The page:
The Institute for Digital Archaeology in Banbury shot for The New York Times. Roger Michael and Dr. Alexy Karenowska of IDA have been using 3-D machining and robots to create copies of large historical objects. When I visited Banbury in May 2022, they were finishing off the models of the Parthenon Marbles aka the Elgin marbles , which would then be carved from marble in a workshop in Carrara, Italy.
The marbles have been the centre of a long standing argument about whether or not the British Museum should return them to Greece, from where they were transported in the early 1800s by Thomas Bruce, a Scottish statesman and seventh earl of Elgin. The British Museum have rejected any requests for their return, arguing that they were legitimately acquired. However, Greece at the time was part of the Ottoman Empire and so the permission was granted by the Turks.
Roger Michel’s formal request to scan the pieces were rejected by the museum and so Dr Alexy and Mr Michel went as visitors to the museum and used iPads and iPhones equipped with LiDAR sensors to create the 3D images. Daisy Dunn, a British classicist comments “it’s hard to see how a solution that satisfies both parties will ever be found, the words ‘copy’ and ‘replica’ , still mean second best .” Nonetheless Dr Alexy suggests that people view the reproductions as 3-D photographs: not pretending to be the original but to draw attention to how interesting those originals are.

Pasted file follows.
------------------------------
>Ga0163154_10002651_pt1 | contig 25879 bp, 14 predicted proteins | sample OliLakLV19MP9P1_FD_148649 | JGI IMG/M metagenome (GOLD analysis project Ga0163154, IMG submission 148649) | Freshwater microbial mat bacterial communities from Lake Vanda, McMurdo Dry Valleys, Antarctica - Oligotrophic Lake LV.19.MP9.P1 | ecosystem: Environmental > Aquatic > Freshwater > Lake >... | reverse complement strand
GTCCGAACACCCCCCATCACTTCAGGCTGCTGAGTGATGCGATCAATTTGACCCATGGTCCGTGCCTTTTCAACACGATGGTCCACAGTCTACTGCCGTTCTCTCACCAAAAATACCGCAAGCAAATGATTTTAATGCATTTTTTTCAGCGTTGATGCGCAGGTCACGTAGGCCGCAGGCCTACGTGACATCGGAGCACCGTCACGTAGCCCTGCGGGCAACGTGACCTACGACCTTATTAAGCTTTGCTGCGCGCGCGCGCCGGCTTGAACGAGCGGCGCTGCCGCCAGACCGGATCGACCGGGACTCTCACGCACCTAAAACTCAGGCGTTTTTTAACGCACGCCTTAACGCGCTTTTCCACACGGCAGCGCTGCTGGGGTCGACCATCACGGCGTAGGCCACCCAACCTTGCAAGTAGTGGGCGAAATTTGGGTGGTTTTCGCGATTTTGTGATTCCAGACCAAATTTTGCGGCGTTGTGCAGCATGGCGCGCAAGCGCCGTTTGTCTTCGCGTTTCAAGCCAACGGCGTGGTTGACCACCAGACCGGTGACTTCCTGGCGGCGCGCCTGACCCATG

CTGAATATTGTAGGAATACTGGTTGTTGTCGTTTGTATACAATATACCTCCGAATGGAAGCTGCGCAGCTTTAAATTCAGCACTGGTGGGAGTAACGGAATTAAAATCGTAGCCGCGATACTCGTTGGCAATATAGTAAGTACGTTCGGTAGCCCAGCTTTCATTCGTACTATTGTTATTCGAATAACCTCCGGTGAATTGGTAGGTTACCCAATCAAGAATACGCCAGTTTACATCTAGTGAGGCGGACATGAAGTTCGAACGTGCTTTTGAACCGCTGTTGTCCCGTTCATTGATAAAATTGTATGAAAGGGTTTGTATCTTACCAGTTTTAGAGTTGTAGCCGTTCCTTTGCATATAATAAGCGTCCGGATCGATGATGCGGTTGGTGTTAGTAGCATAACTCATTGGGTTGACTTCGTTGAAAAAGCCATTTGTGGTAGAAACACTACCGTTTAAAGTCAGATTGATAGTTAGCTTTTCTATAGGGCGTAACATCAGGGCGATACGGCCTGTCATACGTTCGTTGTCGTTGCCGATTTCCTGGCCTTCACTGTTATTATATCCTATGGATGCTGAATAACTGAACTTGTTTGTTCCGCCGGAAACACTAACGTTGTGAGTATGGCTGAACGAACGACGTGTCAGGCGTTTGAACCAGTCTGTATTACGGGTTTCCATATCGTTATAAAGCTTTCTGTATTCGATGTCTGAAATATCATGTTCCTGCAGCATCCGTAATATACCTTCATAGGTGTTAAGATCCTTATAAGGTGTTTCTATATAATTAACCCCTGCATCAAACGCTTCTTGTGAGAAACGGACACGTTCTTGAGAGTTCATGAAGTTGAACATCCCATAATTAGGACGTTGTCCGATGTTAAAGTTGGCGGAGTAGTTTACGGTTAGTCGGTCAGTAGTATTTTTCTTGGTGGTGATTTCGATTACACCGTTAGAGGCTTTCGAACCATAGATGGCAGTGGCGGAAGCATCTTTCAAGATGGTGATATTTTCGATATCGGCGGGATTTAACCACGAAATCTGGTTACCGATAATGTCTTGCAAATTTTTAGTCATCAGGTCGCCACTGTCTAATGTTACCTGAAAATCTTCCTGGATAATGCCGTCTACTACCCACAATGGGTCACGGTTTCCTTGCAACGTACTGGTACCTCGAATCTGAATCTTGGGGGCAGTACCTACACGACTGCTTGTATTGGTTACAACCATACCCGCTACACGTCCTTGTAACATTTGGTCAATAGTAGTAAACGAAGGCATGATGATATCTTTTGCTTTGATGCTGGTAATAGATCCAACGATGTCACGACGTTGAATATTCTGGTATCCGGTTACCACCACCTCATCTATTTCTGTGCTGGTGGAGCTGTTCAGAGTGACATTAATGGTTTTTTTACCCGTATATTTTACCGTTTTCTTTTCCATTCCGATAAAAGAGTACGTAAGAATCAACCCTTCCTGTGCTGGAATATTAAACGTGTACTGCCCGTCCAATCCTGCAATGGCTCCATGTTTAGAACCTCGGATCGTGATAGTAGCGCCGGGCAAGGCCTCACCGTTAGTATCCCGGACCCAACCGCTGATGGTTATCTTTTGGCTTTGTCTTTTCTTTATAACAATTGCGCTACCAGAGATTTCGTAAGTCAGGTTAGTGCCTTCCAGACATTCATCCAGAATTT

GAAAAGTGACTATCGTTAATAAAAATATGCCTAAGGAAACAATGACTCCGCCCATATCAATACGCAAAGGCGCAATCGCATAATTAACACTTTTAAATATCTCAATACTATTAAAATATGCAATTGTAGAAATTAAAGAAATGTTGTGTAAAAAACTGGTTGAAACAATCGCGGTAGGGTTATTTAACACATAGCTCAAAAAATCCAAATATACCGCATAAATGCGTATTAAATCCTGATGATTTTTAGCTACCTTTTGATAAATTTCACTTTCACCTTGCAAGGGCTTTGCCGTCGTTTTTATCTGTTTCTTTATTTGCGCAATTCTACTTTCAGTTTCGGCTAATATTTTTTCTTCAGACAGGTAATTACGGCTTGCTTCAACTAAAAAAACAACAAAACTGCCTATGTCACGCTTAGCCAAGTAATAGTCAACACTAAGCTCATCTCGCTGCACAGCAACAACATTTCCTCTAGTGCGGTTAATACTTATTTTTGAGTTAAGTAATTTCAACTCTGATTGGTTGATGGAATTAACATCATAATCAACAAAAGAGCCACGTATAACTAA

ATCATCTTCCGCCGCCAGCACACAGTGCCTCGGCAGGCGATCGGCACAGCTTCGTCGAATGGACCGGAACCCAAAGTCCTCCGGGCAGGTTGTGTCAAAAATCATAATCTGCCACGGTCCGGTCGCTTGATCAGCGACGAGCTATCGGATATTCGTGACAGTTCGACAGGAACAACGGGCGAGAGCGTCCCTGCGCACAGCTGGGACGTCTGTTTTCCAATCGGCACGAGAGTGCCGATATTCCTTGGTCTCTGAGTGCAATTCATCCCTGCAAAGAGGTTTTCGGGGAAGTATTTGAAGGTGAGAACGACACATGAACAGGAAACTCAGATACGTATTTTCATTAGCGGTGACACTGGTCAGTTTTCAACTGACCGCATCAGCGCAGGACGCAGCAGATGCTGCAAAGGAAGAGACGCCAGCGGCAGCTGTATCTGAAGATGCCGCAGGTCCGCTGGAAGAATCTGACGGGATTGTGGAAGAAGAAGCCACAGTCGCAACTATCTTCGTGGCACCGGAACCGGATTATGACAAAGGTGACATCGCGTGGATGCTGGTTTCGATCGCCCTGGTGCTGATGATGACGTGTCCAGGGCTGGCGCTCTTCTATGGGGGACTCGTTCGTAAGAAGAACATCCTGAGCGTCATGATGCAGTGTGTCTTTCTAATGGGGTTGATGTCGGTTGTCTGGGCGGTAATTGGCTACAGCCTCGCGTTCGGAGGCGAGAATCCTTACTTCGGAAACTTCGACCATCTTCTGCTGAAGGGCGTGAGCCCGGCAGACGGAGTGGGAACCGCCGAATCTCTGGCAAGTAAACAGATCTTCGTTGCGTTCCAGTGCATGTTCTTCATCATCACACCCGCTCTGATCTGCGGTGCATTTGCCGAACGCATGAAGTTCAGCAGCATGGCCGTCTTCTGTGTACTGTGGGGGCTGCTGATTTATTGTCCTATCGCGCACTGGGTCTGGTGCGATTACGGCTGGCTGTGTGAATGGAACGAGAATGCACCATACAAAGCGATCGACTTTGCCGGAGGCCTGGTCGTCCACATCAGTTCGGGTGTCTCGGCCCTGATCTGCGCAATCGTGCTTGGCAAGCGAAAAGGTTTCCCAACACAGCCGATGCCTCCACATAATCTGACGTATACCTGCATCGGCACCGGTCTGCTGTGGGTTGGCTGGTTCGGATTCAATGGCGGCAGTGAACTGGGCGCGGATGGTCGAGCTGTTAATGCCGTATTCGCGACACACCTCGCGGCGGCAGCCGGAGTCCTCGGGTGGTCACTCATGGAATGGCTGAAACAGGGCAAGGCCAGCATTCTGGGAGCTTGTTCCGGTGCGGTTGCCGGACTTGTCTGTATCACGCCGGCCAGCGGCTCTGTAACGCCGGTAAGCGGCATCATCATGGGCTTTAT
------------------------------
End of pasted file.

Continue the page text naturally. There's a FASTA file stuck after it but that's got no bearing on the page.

Once the first stage is completed in Banbury, the 3-D images of the marble horse head were uploaded to a robot in a workshop in Carrara, Italy. The process takes around a week and then the sculpture is hand finished.
Later this month, the robot will carve a second copy of the Parthenon marble; a methope or sculpted panel. These initial copies will be created from local marble, quarried high up in the Apuan Alps near Carrara. The final copies will be carved from marble quarried on Mount Pentelicus , the main source of construction material for the Acropolis in Greece.
The project has received criticism from some archaeologists, who, although they support repatriation, expressed unease about the criticism the institute has received from academics . Mainly concerning its source of funding and lack of public consultation. But, Roger Michel and Dr Alexy Karenowska remain undeterred “it’s all a bit sad hanging on to these last vestiges of colonial grandeur… these battered pieces of whitewashed stone offer little that can educate anyone about the art of Ancient Greece . At the same time they hold the same nostalgic emotional power for Greeks as any beloved but tattered family heirloom that has somehow passed into the hands of strangers.”